News Article Details

New ministry aims to help young adults with autism

Sidney Herald - 5/14/2017

High school graduation is a time for celebration one accomplishment and also looking ahead to reaching new goals.

But members of the new Vision of Hope Autism Ministry of Emmaus House committee (the name given by Betty Rauschendorfer) explain that for families of children with Autism Spectrum Disorder, graduation can be a fearful time.

"The school system does a good job serving the younger people," Sister Regina Murray said. "But once they graduate from high school, there's really nothing out there for them to be successful. They end up living with parents because they don't have the skills for independent living and relationships."

Because of that need, the Vision of Hope ministry has been formed by Sister Rita Rauschendorfer and Sister Regina of Emmaus House. The program will serve as a source of networking, support and resources for families of young people who have been diagnosed with Autism Spectrum or Asperer's Disorder.

Murray and Rauschendorfer, who have masters' level backgrounds in social work and pastoral counseling, will facilitate a parent support group with the goal of connecting parents in order to help share information from professionals and from other parents.

They note the program isn't being provided to any specific religion. "It's open to the community, open to anybody in need," Sister Rita noted. "We're very sensitive to the needs of the community."

A goal is to raise $200,000 for the program. They say attending Minnesota Life College costs $46,000 annually. The school is for training autistic young adults to learn to live independently and seek employment.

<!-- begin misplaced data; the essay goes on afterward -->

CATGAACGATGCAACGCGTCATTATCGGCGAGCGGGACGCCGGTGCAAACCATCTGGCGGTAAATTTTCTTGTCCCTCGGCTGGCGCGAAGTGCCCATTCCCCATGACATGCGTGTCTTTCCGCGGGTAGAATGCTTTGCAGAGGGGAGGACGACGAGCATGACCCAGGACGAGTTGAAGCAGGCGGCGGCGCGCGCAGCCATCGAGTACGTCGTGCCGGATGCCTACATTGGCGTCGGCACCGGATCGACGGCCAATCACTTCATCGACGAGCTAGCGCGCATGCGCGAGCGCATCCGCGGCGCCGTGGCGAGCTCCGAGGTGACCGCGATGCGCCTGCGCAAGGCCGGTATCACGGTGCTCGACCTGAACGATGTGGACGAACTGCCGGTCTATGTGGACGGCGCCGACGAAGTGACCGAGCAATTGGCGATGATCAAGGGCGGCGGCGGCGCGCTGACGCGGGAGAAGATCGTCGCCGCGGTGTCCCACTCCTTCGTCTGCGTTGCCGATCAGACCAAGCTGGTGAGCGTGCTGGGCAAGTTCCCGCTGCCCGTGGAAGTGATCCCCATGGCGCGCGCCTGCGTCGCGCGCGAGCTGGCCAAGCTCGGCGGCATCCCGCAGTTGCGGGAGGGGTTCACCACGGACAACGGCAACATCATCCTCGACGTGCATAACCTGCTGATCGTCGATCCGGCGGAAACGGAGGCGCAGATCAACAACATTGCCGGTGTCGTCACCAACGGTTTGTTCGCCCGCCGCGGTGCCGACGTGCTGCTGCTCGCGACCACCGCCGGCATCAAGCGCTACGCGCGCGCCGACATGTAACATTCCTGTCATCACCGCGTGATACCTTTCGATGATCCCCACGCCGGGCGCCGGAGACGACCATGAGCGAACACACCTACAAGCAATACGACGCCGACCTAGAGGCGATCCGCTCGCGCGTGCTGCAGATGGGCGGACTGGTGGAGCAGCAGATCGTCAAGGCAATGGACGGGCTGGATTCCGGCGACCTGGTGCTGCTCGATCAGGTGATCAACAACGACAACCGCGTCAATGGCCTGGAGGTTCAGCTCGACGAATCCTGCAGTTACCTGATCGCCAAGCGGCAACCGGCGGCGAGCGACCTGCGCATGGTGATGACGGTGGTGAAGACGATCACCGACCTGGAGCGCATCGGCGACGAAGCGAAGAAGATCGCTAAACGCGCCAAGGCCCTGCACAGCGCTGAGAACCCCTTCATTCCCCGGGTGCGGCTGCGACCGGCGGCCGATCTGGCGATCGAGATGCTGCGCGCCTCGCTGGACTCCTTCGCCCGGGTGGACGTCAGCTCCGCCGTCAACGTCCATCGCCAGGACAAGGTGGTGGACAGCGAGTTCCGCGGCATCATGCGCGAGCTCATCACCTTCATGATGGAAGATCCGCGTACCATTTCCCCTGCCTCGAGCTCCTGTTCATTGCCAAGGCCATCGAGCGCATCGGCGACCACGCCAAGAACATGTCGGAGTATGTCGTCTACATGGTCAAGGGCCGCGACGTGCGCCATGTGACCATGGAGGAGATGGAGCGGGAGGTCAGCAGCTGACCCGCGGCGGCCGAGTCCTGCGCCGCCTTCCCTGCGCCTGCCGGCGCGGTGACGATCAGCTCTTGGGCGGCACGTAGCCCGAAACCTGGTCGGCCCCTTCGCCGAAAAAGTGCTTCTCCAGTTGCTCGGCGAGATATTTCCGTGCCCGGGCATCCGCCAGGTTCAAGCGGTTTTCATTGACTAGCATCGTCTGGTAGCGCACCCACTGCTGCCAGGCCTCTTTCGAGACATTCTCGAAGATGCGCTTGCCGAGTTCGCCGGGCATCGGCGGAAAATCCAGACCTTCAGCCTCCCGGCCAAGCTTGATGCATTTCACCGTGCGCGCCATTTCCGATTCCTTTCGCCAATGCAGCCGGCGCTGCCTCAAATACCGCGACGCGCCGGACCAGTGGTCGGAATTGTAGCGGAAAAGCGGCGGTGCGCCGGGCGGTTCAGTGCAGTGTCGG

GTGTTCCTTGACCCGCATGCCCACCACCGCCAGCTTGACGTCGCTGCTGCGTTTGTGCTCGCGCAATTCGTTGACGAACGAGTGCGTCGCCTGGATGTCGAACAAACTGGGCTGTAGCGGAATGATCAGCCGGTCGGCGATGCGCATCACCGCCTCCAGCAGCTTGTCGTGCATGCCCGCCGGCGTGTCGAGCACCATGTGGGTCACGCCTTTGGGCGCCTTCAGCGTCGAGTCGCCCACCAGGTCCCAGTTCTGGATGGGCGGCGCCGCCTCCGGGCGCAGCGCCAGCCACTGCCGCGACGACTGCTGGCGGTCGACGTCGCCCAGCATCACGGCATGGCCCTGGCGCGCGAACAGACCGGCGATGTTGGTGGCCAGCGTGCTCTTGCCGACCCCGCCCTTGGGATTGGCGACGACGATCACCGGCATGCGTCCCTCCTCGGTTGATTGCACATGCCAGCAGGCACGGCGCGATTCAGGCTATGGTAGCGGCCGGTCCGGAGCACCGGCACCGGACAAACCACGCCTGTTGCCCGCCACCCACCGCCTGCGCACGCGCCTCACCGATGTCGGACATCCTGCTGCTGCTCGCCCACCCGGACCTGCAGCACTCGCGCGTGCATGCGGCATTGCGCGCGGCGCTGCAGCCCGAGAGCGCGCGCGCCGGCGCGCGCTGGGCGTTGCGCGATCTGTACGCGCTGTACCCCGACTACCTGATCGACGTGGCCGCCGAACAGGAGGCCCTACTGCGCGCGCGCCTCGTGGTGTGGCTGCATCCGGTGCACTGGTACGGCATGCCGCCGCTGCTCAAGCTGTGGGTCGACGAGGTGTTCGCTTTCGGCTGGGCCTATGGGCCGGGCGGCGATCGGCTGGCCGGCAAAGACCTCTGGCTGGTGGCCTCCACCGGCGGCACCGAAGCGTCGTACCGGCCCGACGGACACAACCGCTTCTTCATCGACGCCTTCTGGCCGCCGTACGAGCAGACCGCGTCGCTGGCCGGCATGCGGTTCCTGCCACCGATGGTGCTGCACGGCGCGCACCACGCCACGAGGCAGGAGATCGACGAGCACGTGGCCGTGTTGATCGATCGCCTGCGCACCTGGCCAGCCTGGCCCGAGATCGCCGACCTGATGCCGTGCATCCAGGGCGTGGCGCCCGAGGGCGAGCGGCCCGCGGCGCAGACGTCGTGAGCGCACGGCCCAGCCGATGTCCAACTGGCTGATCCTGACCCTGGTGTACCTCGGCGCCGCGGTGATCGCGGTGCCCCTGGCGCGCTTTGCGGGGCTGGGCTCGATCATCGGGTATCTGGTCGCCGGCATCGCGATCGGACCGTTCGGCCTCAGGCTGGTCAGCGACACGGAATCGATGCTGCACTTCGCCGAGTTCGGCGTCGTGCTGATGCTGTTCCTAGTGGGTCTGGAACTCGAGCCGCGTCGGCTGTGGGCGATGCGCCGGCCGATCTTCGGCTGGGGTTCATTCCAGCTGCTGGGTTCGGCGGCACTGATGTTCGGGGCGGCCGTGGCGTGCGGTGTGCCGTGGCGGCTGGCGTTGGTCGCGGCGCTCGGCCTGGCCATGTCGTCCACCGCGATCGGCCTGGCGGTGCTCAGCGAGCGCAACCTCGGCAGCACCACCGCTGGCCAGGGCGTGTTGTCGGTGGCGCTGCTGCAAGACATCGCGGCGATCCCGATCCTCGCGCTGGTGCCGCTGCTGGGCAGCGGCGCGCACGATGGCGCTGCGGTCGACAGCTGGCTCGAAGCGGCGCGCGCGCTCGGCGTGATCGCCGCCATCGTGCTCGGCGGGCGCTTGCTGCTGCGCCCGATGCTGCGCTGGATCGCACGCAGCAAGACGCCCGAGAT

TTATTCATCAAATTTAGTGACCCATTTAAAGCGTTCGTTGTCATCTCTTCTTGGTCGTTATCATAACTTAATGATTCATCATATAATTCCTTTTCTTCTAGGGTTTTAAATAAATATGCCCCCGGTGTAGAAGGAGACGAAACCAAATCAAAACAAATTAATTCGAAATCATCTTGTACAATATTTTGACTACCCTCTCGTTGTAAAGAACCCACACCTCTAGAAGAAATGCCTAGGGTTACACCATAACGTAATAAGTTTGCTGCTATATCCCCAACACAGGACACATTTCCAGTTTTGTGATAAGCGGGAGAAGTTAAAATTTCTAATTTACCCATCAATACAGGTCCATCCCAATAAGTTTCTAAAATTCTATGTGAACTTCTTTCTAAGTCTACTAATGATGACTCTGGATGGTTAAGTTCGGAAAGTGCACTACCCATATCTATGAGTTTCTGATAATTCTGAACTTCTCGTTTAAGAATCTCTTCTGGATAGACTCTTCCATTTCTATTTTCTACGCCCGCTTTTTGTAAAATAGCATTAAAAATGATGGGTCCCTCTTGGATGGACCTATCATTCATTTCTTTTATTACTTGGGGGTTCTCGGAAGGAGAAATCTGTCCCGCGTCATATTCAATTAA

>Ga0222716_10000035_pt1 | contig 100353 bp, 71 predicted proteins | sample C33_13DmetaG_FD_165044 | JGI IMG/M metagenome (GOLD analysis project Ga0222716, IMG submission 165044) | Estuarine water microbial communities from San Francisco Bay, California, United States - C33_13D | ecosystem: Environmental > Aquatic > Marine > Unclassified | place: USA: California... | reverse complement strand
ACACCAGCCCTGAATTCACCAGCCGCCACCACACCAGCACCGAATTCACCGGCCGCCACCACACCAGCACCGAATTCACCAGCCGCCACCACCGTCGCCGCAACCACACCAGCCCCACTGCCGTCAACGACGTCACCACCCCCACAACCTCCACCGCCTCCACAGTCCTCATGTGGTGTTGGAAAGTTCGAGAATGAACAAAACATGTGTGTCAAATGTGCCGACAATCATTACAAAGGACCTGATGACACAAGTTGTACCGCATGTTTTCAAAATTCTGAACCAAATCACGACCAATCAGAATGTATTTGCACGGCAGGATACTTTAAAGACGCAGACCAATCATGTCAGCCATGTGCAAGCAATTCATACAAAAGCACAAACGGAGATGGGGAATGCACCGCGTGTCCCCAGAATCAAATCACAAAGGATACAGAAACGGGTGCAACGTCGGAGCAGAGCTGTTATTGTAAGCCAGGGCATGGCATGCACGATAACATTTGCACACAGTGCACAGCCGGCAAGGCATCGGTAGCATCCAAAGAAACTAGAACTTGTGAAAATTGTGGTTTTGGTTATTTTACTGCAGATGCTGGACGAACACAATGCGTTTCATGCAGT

Committees in charge of grant writing and fundraising are already established.

"The first goal is beginning a parents support group in the fall," Sister Regina explained. "The second goal is being able to help financially autistic young adults to educate them so they learn to live independently."

Other Vision of Hope committee members include Mary Beth Carda, Nick Lonski, Angela Miller, Stacie Olson, Kathy Roberts, Mike Weber, Rosemary Weber and Jen Vaira.

Money will also be raised through private donations along with an annual fundraising event.

"We're just getting started, but whoever we talk to seem very enthusiastic about the need to build awareness to support the young people," Sister Rita said.

According to the Montana Autism Center, one in 68 children including one in 42 boys in Montana have some form of autism.

Emmaus House was established in 2008 by Murray and Rauschendorfer. The two former Benedictine sisters lived in monastic life for a combined 56 years.

Anyone wanting more information about Vision of Hope, should contact Rauschendorfer or Murray at 406-774-3401.


Driving   Walking/Biking    Get Directions